I speak with Alan Levine, an exceptional mind on the frontier of education and technology, one of the teachers behind DS106, the blogger behind cogdoblog.com, the photographer behind this delightful flickr feed, and a featured speaker at UAF's 2013 TechFest just last week. A great talk about creativity and the need to give students a sense of ownership in the Internet. Totally listen if you find the time (I know it's a tad longer than most of our podcasts, but it is worth it).
The Civil Rights Memorial Center and the Center for Digital Storytelling are working together to bridge the storytelling gap between generations in part of the "all together now storied sessions" project.
Looks like...Pixton, crossed with Amazon's storyboarding tool? Except both of those have higher price-points for educators, and I can see how this offering, which cuts somewhere between the stilted Amazon version and the extremely customizable Pixton, hits a nice balance between constraint and freedom. Easier to use than Pixton, though not quite as powerful. Cheap, and pretty good looking.
I've played some of these interactive, narrative type games, and have even found myself emotionally moved by some of them (The Walking Dead games, Heavy Rain, etc.). It is an interesting medium, burdened under the historical disregard of choose-your-own-adventure stories. I, myself, can't entirely cast aside my own skepticism, but this will be a game that I will wait to see.
MirrorMoon EP is a game about mystery, discovery and exploration set in outer space. It is also about solitude and the subtle thrill of feeling lost; it’s a tribute to space.
Great stories told through video games: Journey, and.... I can't think of others that fit the bill. But this looks to be pretty interesting, maybe within my ballpark. A silent, exploration-based adventure game in a bizarre environment, telling a kind of abstract story (one can only hope!). Sign me up.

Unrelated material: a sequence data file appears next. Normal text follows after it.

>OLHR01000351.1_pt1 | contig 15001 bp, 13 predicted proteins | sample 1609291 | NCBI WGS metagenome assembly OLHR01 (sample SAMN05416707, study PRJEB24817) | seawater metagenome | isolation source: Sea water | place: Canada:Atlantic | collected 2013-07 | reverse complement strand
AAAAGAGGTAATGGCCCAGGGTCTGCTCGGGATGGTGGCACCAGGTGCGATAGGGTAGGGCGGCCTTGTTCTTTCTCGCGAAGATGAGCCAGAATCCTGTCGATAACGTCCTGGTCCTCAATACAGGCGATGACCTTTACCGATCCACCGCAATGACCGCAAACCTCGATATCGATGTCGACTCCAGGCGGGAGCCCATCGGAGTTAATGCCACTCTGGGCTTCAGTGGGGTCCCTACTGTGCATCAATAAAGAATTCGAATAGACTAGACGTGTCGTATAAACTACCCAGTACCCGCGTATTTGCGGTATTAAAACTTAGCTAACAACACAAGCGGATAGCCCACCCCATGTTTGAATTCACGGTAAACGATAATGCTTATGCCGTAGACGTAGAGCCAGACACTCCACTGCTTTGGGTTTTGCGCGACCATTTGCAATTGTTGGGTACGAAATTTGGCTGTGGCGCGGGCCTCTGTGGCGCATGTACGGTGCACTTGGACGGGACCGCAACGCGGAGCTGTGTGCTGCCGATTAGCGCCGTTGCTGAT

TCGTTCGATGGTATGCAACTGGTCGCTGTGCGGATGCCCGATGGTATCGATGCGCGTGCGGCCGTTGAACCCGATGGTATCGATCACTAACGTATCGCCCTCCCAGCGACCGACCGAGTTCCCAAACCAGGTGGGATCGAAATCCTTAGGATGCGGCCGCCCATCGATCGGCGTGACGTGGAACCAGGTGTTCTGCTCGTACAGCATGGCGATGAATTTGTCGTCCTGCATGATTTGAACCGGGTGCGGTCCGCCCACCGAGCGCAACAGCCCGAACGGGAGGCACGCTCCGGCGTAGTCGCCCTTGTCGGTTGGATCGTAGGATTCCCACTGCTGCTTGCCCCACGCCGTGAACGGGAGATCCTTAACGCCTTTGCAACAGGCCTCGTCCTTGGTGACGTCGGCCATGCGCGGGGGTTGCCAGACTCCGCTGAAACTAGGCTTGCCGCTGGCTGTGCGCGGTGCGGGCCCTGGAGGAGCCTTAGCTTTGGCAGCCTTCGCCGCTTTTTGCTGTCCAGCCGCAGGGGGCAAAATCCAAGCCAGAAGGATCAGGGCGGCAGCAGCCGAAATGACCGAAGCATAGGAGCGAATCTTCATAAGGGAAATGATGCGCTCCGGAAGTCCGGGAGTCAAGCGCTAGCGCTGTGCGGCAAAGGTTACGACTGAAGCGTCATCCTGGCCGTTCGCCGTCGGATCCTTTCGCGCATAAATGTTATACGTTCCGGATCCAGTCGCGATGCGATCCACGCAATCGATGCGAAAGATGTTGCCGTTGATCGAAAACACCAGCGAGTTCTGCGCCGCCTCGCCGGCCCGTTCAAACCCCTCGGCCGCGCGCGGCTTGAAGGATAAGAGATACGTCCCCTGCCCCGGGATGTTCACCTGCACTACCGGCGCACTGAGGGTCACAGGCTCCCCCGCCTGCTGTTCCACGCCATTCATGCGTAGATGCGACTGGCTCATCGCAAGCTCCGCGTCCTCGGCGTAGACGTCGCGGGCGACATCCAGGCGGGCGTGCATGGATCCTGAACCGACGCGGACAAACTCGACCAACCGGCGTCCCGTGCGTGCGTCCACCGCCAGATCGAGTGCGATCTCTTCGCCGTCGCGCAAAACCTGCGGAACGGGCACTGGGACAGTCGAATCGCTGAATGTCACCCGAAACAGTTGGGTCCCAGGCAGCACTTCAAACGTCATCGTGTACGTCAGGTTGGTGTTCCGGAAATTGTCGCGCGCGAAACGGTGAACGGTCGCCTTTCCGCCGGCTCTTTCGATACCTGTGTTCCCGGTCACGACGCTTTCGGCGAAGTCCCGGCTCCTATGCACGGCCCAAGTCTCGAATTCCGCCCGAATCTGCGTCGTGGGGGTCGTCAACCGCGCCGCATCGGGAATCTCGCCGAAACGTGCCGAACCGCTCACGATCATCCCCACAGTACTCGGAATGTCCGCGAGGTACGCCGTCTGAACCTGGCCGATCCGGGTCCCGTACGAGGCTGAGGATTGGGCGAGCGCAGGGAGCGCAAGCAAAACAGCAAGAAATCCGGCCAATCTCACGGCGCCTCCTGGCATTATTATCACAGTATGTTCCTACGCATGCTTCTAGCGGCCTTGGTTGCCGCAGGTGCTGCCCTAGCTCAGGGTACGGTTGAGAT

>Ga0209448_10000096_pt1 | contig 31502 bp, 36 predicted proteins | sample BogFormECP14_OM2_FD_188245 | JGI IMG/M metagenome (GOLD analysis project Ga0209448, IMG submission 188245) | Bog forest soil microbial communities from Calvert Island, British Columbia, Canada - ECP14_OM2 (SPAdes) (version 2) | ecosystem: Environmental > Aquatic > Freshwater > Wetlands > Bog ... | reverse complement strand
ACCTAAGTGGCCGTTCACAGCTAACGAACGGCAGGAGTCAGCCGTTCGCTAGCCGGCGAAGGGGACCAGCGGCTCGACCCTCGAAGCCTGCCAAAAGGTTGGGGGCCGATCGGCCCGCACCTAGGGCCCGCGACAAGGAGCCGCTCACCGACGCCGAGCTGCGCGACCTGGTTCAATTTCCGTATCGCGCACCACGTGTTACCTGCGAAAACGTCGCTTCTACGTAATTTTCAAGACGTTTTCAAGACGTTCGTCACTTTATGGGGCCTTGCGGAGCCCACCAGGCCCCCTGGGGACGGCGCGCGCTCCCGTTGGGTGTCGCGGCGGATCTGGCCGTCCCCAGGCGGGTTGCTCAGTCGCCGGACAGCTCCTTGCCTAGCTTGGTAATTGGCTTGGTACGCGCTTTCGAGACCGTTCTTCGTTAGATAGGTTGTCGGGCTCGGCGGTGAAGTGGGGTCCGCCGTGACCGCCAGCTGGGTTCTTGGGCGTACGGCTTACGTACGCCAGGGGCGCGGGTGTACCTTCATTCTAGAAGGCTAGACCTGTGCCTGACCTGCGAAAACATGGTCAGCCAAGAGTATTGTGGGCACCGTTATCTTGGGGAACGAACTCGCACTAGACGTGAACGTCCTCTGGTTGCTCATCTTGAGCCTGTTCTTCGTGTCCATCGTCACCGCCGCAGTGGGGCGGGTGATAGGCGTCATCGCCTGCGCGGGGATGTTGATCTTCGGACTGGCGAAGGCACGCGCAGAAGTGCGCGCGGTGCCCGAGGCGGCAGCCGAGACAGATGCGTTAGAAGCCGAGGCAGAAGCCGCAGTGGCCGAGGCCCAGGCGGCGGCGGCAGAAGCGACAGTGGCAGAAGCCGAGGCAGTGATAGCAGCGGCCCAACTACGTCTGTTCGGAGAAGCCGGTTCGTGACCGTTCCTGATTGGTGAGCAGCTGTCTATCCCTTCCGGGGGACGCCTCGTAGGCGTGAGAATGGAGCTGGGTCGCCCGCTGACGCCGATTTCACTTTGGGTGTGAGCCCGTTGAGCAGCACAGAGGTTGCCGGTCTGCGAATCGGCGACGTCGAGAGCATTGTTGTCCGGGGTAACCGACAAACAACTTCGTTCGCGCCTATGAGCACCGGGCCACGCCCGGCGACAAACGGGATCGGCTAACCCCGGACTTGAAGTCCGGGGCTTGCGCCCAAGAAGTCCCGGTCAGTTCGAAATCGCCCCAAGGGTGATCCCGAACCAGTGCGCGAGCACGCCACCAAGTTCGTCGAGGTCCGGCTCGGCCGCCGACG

I talk to Dallas Budden, one of the forces behind a new gaming conference, created specifically for Alaskan Educators in a collaborative effort between UAA, UAF and UAS, about what she would like the conference to be and how she has come to care about gaming in the first place.
I had never heard of the Texas Tribune, or followed its development to what it is right now (looks like a strong news source). I'm very curious about the CMS they developed, Armstrong. I will be checking that out for sure.
“Fast, hungry, and loosely edited” doesn't cut it anymore.
While I disagree with his opinion of why the internet is generating more "polished" journalism these days, and do not consider "Snow Fall" the first evidence of that, either (much to the contrary), I do think he is recognizing an important trend in online reporting. That is: It is simply easier than it has ever been to make a polished piece, complete with visual/aural/interactive media. Type setting for a newspaper run was arduous and skill-intensive work next to formatting a blog post through Wordpress, and that gap continues to grow. "Snow Fall" is an example of the old model trying to compete with the inevitable: An expensive, team intensive, organizationally backed article that nonetheless accomplished very little of substance more than what a single good blogger with satisfactory transmedia fluency could accomplish on his/her own. Was "Snowfall" beautiful and well done? Yes. Is it where journalism is headed? I'm skeptical.
Whatever your discipline, typography is an essential part of design, and you can never stop learning about it or improving your typography skills. To help you out, we've gathered together the most amazing typography tutorials from around the web.
Learn how to design a headline typeface, create isometric 3D lettering, smelt your favourite font and much more. You're bound to find something that can help you raise your type skills to the next level...
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